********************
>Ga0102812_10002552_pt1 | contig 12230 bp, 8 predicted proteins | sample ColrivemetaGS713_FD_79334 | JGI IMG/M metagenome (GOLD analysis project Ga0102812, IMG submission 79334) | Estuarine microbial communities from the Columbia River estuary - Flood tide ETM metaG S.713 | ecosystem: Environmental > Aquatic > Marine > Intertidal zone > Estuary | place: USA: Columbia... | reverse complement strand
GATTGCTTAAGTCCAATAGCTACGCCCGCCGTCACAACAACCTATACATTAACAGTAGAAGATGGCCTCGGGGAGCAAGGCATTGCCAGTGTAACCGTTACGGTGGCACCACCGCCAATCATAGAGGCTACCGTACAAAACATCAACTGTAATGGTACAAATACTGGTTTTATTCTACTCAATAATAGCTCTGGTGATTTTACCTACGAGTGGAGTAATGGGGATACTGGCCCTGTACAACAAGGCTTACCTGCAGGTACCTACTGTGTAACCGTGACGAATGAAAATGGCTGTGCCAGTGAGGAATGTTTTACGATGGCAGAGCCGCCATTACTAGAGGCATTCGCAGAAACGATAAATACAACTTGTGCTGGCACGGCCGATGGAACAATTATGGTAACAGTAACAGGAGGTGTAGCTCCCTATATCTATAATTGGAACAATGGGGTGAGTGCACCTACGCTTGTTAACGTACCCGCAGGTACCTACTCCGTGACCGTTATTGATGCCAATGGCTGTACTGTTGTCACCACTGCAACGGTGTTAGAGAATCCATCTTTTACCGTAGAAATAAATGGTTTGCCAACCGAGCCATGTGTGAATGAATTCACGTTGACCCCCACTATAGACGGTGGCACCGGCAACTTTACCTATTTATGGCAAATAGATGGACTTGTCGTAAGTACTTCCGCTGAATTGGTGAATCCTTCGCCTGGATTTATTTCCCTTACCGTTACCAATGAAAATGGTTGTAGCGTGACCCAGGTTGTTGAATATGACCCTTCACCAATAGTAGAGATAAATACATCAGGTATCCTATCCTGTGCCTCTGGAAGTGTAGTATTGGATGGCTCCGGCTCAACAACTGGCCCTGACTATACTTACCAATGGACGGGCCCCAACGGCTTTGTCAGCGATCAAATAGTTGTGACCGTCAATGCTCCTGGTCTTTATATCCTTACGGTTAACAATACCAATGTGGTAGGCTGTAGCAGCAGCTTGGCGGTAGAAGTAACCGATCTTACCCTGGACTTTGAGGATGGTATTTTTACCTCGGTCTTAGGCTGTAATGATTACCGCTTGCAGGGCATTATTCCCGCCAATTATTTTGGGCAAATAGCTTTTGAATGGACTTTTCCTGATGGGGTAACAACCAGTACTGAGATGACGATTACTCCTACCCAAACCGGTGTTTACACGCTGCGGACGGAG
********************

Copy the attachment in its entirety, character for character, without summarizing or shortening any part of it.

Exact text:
>Ga0102812_10002552_pt1 | contig 12230 bp, 8 predicted proteins | sample ColrivemetaGS713_FD_79334 | JGI IMG/M metagenome (GOLD analysis project Ga0102812, IMG submission 79334) | Estuarine microbial communities from the Columbia River estuary - Flood tide ETM metaG S.713 | ecosystem: Environmental > Aquatic > Marine > Intertidal zone > Estuary | place: USA: Columbia... | reverse complement strand
GATTGCTTAAGTCCAATAGCTACGCCCGCCGTCACAACAACCTATACATTAACAGTAGAAGATGGCCTCGGGGAGCAAGGCATTGCCAGTGTAACCGTTACGGTGGCACCACCGCCAATCATAGAGGCTACCGTACAAAACATCAACTGTAATGGTACAAATACTGGTTTTATTCTACTCAATAATAGCTCTGGTGATTTTACCTACGAGTGGAGTAATGGGGATACTGGCCCTGTACAACAAGGCTTACCTGCAGGTACCTACTGTGTAACCGTGACGAATGAAAATGGCTGTGCCAGTGAGGAATGTTTTACGATGGCAGAGCCGCCATTACTAGAGGCATTCGCAGAAACGATAAATACAACTTGTGCTGGCACGGCCGATGGAACAATTATGGTAACAGTAACAGGAGGTGTAGCTCCCTATATCTATAATTGGAACAATGGGGTGAGTGCACCTACGCTTGTTAACGTACCCGCAGGTACCTACTCCGTGACCGTTATTGATGCCAATGGCTGTACTGTTGTCACCACTGCAACGGTGTTAGAGAATCCATCTTTTACCGTAGAAATAAATGGTTTGCCAACCGAGCCATGTGTGAATGAATTCACGTTGACCCCCACTATAGACGGTGGCACCGGCAACTTTACCTATTTATGGCAAATAGATGGACTTGTCGTAAGTACTTCCGCTGAATTGGTGAATCCTTCGCCTGGATTTATTTCCCTTACCGTTACCAATGAAAATGGTTGTAGCGTGACCCAGGTTGTTGAATATGACCCTTCACCAATAGTAGAGATAAATACATCAGGTATCCTATCCTGTGCCTCTGGAAGTGTAGTATTGGATGGCTCCGGCTCAACAACTGGCCCTGACTATACTTACCAATGGACGGGCCCCAACGGCTTTGTCAGCGATCAAATAGTTGTGACCGTCAATGCTCCTGGTCTTTATATCCTTACGGTTAACAATACCAATGTGGTAGGCTGTAGCAGCAGCTTGGCGGTAGAAGTAACCGATCTTACCCTGGACTTTGAGGATGGTATTTTTACCTCGGTCTTAGGCTGTAATGATTACCGCTTGCAGGGCATTATTCCCGCCAATTATTTTGGGCAAATAGCTTTTGAATGGACTTTTCCTGATGGGGTAACAACCAGTACTGAGATGACGATTACTCCTACCCAAACCGGTGTTTACACGCTGCGGACGGAG